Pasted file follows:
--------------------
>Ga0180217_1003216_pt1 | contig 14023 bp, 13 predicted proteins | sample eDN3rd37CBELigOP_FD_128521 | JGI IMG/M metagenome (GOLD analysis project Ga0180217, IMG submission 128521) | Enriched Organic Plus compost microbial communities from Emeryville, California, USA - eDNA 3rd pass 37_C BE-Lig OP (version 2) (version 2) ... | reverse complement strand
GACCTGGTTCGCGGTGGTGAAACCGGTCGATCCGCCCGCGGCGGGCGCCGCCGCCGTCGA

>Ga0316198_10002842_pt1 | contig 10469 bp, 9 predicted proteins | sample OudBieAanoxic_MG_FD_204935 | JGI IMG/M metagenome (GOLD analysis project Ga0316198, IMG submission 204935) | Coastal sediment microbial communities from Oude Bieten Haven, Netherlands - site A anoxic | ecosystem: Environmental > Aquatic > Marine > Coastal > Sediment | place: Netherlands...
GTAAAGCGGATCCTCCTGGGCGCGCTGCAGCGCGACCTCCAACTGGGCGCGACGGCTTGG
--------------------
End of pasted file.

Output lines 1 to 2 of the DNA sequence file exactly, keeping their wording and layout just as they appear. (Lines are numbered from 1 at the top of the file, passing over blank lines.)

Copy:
>Ga0180217_1003216_pt1 | contig 14023 bp, 13 predicted proteins | sample eDN3rd37CBELigOP_FD_128521 | JGI IMG/M metagenome (GOLD analysis project Ga0180217, IMG submission 128521) | Enriched Organic Plus compost microbial communities from Emeryville, California, USA - eDNA 3rd pass 37_C BE-Lig OP (version 2) (version 2) ... | reverse complement strand
GACCTGGTTCGCGGTGGTGAAACCGGTCGATCCGCCCGCGGCGGGCGCCGCCGCCGTCGA